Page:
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Programming in MATLAB for Data Analysis – Baseline Correction for NMR Spectra

December 7, 2015

MATLAB for NMR Baseline Data Analysis title

In my research, doing Nuclear Magnetic Resonance (NMR) for material characterization and mechanism study is an important part of my work. Although every scientific instrument has its own data processing software, there are some clear disadvantages which may lead to incorrect results or low efficiency. Unfortunately, the processing tools that come with instruments are normally proprietary software, meaning you would never know what the software is actually doing when you click each button, even for simplest processing such as baseline correction, curve fitting, integration, and Fourier Transform. This situation is particularly inconvenient when there is an unexpected output since one cannot determine whether it’s due to a flaw in the algorithm or the experiment itself.

In this blog article, I will share how I take initiative to solve the problem by writing scripts in MATLAB and use its tools to perform automatic NMR data processing which would save countless hours for people who intensively work with NMR. Due to the length, I am planning to write another article talking about how to programming in MATLAB to turn time-consuming and tedious T1/T2 data analysis process into a breeze.

 

Problem that needs to be solved

Baseline correction is a basic yet extremely important step of NMR data analysis. The raw data that is acquired by the spectrometer should (but in most cases does not) have a baseline at zero. When the spectrum has an offset from zero, it will give rise to many problems such as incorrect integral values, additional peaks in Fourier space, and being unable to do parallel comparison between experiments etc. Thus, it is usually the first thing one needs to do before further processing. Every NMR software has that function.

However, not all of the commercial software does that as we expect every time. Following screenshot shows a problem that I encountered when using a very popular NMR software to do baseline correction. The red line indicates zero where the base should be. It is obvious that the processed spectrum (lower figure) has a shape that differs from the original one (upper figure).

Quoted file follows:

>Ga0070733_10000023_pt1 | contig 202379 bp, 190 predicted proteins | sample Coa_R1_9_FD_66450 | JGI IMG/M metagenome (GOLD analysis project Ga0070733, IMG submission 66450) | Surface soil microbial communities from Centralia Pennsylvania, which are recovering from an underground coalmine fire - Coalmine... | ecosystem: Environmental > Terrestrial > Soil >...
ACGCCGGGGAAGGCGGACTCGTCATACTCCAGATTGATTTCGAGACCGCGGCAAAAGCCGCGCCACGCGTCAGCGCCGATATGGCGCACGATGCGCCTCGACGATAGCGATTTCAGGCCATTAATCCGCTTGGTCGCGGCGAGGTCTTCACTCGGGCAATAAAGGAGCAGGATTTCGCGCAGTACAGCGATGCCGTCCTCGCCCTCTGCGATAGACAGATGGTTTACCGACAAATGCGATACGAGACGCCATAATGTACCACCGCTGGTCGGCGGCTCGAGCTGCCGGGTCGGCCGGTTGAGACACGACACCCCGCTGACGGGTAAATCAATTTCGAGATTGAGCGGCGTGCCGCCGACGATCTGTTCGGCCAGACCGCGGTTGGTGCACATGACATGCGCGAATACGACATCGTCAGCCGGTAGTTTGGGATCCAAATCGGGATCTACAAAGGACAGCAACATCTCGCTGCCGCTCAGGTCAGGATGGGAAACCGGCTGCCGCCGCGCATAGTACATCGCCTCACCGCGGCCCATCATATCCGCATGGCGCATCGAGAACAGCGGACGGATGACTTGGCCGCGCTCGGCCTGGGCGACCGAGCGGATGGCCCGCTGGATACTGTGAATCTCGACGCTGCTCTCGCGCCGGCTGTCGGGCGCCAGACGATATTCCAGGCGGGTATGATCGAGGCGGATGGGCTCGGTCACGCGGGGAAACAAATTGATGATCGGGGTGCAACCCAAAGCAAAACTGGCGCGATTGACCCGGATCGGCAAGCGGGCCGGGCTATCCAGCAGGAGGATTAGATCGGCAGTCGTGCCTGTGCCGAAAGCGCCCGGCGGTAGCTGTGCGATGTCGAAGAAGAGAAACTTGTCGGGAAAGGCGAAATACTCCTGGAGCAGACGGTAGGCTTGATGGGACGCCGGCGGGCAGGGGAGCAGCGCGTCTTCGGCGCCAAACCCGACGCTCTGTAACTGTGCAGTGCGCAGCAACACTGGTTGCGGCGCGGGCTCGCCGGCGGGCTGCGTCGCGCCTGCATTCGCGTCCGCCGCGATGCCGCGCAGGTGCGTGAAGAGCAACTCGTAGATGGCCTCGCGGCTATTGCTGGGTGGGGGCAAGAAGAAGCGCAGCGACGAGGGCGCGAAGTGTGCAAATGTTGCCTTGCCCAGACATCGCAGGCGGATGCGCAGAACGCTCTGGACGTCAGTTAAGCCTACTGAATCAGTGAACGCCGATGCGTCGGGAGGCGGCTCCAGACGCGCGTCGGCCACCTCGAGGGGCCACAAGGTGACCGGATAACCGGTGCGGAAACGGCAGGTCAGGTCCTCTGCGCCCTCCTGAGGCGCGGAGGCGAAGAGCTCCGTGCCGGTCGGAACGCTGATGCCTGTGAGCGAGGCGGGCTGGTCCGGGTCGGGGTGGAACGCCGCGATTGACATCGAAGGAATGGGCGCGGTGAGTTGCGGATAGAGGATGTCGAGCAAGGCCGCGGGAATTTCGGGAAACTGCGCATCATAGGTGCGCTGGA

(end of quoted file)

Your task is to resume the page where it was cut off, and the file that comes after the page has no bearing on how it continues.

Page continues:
NMR Baseline Correction Problem from Commercial Software
Screenshot showing baseline correction error from using a NMR software (time domain)

 

Principle

I don’t know how does that strange shape come from since it is a proprietary software. But if we look into the principle of baseline correction, we may have a few ideas. As in the following schematic, raw data normally has an offset from zero and sometimes a slope, too. Zero order baseline correction only subtracts raw data with its mean value and moves the line to x axis. First order correction fits with a straight line (green dashed line) and subtracts the raw data by that to get rid of the slope and intercept. If the baseline has a curvature, a second or higher order treatment can also be used, but that is rarely the case in NMR.

The ideal correction should only consider the “baseline” part while ignoring the actual signal. But if the actual signal is taken into the correction, as shown in the last figure of the schematic, the corrected baseline as well as the signal will be distorted.

Principle of Baseline Correction and Problem
Principle of baseline correction and possible reason for the problem

By looking at the spectrum, one can see that the signal is always at the beginning of the time domain and decays to zero gradually. Thus, we can deal with this problem by carrying out linear fitting using only the last part of the data. I use a text file to store file names that will be processed, and use “for” loops to process as many files as necessary one after the other. When dealing with lots of raw data, this may greatly increase the efficiency of data processing. For the linear fitting, one can write one’s own algorithm according to the following linear equation.

f(x) = a*x + b

A second and more convenient way is to use MATLAB’s “polyfit” function, which generates a two-value array as its result. The first value is parameter a and the second is b in the above function.

 

A summary of the processing steps in my script
1. Read baseline.txt to get all file names of raw data, then load data into matrices;
2. Use last 1/5 or 1/4 of the data points, depending on experiment, for fitting;
3. Subtract raw data by fitted line;
4. Baseline correction for the next file til all are done;
5. Plot all experiments comparing before and after baseline correction for quick review;
6. Save baseline corrected .txt files & use original file names adding “_baseline” to the end.

The figure below is the output for the same data that we just see in the error screenshot. It’s done perfectly and the signals are well preserved.

Baseline correction results by programming in MATLAB

Improved baseline correction results by using MATLAB

A friendly reminder: pay attention to the end of the raw data because some experimental software may add additional zeros or other values after acquisition. So you may want to modify algorithm accordingly.

If my experience can be of any help to your research or inspire your great idea, I will be very happy. Please don’t hesitate to share your thoughts if you have criticisms or suggestions.

 

Related articles

Automatic Data Analysis in MATLAB for MRI and NMR T1/T2 Measurements

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2 Comments
  1. Dear Yangwei Liu

    I am viswanathan, excited about your article and interested to try myself. But I am new to matlab. Can you give more details about the script and how to use it to my email. My email id is vsuscient@gmail.com.

    thanks

    viswanathan

    Like

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